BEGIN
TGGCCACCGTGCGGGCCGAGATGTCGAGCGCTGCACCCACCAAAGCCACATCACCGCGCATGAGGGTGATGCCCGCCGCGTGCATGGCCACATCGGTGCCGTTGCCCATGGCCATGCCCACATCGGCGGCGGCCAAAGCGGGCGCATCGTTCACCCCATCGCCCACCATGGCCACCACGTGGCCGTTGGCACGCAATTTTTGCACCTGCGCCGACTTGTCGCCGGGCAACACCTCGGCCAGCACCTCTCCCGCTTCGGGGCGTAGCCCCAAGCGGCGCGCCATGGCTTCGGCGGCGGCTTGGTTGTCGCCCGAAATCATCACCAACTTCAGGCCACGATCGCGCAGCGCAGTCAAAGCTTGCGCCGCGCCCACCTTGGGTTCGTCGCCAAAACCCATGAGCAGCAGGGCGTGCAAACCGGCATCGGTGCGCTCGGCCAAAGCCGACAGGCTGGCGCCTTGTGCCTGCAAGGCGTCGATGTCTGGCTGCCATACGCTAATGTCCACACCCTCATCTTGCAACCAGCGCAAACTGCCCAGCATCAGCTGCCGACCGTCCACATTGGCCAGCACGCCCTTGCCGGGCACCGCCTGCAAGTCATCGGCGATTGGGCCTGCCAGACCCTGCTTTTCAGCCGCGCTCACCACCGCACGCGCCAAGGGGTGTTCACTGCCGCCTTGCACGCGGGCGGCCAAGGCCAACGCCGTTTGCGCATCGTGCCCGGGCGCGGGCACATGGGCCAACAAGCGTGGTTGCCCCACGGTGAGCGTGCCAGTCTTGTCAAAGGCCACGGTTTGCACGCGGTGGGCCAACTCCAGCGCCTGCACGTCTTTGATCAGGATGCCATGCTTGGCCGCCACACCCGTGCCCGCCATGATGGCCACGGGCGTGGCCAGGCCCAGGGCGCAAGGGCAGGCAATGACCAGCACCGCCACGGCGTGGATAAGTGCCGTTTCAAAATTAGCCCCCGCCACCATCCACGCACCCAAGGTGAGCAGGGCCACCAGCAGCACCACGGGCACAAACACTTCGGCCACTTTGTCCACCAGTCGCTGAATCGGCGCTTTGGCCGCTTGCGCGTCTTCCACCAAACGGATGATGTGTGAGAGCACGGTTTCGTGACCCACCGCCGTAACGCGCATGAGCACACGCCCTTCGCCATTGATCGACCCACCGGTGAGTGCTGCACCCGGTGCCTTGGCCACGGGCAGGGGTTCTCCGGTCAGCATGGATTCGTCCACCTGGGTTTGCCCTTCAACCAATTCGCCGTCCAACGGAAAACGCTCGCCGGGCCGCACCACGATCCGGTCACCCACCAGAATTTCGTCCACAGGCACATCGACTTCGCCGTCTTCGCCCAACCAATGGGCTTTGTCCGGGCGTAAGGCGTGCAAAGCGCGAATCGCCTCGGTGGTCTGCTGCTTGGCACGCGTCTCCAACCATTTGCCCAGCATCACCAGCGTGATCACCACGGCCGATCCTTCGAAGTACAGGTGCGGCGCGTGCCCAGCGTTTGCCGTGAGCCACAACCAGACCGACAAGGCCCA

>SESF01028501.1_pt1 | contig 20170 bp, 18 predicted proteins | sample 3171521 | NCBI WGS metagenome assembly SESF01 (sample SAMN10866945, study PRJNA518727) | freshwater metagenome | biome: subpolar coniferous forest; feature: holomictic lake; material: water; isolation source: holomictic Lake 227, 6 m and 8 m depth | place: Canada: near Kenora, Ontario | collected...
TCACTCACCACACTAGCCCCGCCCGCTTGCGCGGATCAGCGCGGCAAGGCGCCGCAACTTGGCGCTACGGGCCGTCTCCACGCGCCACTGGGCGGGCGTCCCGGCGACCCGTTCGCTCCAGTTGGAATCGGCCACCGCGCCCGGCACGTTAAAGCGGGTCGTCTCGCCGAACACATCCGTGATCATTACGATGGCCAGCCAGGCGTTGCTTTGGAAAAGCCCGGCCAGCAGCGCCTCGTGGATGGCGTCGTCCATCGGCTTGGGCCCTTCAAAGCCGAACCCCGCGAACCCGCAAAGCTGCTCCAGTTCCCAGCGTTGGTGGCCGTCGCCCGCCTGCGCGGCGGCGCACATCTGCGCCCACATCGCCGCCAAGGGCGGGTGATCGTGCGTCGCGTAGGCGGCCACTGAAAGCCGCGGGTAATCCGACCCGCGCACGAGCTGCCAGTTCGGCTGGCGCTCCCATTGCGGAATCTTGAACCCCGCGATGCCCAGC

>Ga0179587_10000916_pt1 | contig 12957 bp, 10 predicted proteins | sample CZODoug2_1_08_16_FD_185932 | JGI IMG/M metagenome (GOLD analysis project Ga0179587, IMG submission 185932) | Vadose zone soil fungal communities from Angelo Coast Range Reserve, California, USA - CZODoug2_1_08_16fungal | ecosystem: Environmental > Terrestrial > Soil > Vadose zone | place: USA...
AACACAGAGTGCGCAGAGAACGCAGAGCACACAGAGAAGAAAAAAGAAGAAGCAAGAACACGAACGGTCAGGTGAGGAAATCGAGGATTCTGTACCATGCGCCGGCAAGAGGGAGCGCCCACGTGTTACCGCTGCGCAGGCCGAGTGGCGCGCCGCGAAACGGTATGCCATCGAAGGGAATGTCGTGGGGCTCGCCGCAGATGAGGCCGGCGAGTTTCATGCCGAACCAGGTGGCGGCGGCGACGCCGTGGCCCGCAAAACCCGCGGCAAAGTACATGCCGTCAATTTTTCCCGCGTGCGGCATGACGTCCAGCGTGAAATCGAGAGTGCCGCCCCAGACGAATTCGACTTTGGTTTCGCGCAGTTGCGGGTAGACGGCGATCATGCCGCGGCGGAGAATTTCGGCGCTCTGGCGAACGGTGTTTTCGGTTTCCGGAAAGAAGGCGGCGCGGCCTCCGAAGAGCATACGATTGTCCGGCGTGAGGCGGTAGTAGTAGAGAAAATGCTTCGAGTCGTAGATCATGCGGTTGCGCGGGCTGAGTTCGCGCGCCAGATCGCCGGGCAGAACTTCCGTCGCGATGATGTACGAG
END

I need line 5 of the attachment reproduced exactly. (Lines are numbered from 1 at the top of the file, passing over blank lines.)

AACACAGAGTGCGCAGAGAACGCAGAGCACACAGAGAAGAAAAAAGAAGAAGCAAGAACACGAACGGTCAGGTGAGGAAATCGAGGATTCTGTACCATGCGCCGGCAAGAGGGAGCGCCCACGTGTTACCGCTGCGCAGGCCGAGTGGCGCGCCGCGAAACGGTATGCCATCGAAGGGAATGTCGTGGGGCTCGCCGCAGATGAGGCCGGCGAGTTTCATGCCGAACCAGGTGGCGGCGGCGACGCCGTGGCCCGCAAAACCCGCGGCAAAGTACATGCCGTCAATTTTTCCCGCGTGCGGCATGACGTCCAGCGTGAAATCGAGAGTGCCGCCCCAGACGAATTCGACTTTGGTTTCGCGCAGTTGCGGGTAGACGGCGATCATGCCGCGGCGGAGAATTTCGGCGCTCTGGCGAACGGTGTTTTCGGTTTCCGGAAAGAAGGCGGCGCGGCCTCCGAAGAGCATACGATTGTCCGGCGTGAGGCGGTAGTAGTAGAGAAAATGCTTCGAGTCGTAGATCATGCGGTTGCGCGGGCTGAGTTCGCGCGCCAGATCGCCGGGCAGAACTTCCGTCGCGATGATGTACGAG